Photo/Illutration(The Asahi Shimbun)

Japanese and U.S. research teams have successfully visualized abnormal proteins in patients with brain disorder, opening up the path to early diagnosis.

People who receive head shocks in sports or car accidents can exhibit deteriorated cognitive functions or develop movement disorders such as hand tremors years or even decades later.

When patients with the chronic condition, known as “boxer’s encephalopathy,” are examined after their death, "tau" proteins are found to have accumulated in their brains. But such accumulation has been difficult to assess while patients are alive.

The U.S. research team, including scientists at Boston University, conducted PET exams of 26 former American football players given special drugs that attach to tau.

According to the team's announcement this past spring, three areas were identified in their brains in which most of the tau had accumulated.

The accumulation tended to increase the longer the playing career, the results showed.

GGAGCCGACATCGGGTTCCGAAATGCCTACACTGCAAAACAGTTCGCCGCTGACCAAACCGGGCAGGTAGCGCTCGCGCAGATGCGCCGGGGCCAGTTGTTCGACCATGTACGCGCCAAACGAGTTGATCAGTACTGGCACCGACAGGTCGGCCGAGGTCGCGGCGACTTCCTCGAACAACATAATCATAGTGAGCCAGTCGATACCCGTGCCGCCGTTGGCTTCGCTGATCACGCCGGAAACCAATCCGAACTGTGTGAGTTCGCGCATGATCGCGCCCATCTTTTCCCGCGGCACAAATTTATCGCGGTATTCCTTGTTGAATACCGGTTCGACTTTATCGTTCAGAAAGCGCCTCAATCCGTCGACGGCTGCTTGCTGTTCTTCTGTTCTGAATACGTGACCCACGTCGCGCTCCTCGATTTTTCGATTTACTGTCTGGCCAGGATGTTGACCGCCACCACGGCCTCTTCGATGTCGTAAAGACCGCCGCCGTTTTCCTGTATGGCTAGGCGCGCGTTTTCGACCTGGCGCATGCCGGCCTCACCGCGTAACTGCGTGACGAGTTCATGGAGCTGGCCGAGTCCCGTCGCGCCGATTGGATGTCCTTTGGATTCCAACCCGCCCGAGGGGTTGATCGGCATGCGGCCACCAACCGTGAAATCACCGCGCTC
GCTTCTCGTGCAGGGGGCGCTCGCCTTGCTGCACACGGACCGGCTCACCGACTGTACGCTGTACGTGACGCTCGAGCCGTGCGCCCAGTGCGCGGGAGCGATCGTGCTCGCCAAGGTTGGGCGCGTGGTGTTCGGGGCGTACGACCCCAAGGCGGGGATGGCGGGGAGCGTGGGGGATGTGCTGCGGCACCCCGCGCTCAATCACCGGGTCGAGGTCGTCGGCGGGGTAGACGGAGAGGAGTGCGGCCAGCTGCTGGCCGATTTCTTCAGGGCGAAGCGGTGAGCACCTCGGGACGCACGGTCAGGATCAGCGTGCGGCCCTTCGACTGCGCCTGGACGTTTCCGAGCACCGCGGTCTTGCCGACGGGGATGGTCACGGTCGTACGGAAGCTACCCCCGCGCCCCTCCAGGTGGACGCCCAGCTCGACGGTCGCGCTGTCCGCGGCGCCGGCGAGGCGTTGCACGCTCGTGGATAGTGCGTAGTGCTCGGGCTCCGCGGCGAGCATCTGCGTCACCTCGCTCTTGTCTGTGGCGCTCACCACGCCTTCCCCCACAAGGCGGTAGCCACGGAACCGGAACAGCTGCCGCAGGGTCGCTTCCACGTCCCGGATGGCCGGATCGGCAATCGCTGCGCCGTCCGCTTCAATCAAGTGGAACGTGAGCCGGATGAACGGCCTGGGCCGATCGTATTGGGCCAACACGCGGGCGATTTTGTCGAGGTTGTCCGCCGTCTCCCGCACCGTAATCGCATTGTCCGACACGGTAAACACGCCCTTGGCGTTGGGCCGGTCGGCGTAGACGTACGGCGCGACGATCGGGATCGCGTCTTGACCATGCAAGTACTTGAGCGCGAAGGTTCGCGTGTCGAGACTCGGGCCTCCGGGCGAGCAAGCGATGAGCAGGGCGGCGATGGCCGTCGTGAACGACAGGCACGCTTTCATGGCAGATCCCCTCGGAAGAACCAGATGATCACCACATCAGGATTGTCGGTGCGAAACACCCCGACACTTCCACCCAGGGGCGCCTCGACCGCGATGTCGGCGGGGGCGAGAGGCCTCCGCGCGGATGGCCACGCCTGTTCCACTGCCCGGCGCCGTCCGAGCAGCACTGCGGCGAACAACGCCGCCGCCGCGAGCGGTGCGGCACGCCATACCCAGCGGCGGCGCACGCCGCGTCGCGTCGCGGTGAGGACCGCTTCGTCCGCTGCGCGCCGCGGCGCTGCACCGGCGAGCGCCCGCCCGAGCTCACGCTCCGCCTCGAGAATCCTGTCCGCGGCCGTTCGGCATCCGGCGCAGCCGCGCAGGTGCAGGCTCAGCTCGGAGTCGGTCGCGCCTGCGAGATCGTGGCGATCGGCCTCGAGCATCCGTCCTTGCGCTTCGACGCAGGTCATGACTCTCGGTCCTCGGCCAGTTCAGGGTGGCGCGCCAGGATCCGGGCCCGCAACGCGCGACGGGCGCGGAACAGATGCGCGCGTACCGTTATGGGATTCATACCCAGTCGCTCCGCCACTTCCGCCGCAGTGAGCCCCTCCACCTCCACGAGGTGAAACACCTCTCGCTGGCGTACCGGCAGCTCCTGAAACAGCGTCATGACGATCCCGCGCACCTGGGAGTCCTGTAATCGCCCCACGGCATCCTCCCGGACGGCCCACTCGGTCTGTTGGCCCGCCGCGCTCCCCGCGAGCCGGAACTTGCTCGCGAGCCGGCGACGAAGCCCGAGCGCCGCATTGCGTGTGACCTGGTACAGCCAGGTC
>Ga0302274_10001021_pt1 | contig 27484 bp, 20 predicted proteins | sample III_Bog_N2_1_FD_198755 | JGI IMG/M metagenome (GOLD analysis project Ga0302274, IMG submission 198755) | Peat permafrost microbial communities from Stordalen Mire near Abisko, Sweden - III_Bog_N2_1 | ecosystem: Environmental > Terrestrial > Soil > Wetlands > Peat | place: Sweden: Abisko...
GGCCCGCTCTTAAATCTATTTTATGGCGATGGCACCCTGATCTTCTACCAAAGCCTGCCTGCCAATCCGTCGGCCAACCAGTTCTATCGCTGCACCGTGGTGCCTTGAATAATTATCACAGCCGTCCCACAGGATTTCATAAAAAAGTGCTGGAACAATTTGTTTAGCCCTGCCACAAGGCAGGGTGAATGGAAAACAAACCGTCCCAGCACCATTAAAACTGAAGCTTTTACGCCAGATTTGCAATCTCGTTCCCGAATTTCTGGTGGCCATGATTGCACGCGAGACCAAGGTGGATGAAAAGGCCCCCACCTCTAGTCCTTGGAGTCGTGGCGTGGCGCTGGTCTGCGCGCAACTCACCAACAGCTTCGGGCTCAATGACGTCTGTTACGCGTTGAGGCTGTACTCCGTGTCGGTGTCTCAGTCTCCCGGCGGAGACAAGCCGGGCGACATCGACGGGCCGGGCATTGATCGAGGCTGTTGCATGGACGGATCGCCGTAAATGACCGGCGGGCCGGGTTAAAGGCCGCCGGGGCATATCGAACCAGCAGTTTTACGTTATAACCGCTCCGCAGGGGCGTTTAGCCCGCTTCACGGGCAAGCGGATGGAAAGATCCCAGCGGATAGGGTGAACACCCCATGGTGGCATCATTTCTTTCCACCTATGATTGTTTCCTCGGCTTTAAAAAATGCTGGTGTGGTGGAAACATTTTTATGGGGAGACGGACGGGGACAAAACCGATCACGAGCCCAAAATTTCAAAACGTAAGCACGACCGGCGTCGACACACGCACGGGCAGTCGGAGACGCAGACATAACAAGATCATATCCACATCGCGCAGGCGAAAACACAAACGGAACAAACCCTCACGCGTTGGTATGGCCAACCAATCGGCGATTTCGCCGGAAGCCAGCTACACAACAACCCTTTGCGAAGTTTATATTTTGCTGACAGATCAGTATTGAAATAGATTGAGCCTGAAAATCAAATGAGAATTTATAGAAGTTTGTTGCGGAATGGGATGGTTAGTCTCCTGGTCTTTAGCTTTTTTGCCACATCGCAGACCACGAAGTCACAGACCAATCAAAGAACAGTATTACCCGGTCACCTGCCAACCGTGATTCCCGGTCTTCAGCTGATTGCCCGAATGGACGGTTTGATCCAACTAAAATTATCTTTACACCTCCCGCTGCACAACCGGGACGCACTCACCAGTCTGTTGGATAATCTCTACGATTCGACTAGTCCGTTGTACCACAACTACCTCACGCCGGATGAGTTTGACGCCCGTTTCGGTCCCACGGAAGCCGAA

The Japanese team, of the National Institutes for Quantum and Radiological Science and Technology (QST), announced Sept. 2 the results of its study of 27 people who received head shocks an average of 21 years earlier.

Reflecting the U.S. findings, the results showed that tau had accumulated in their brains, and that it tended to accumulate more among those who had already started to show symptoms of brain disorder.

Some people who had accumulated a large volume of tau in their brains, however, did not exhibit such symptoms.

"This is an important issue for players of sports--even after retirement--in which shocks to the head are likely," said Keisuke Takahata, a QST researcher. "I hope to develop a method to provide accurate diagnosis of brain disorders from an early stage."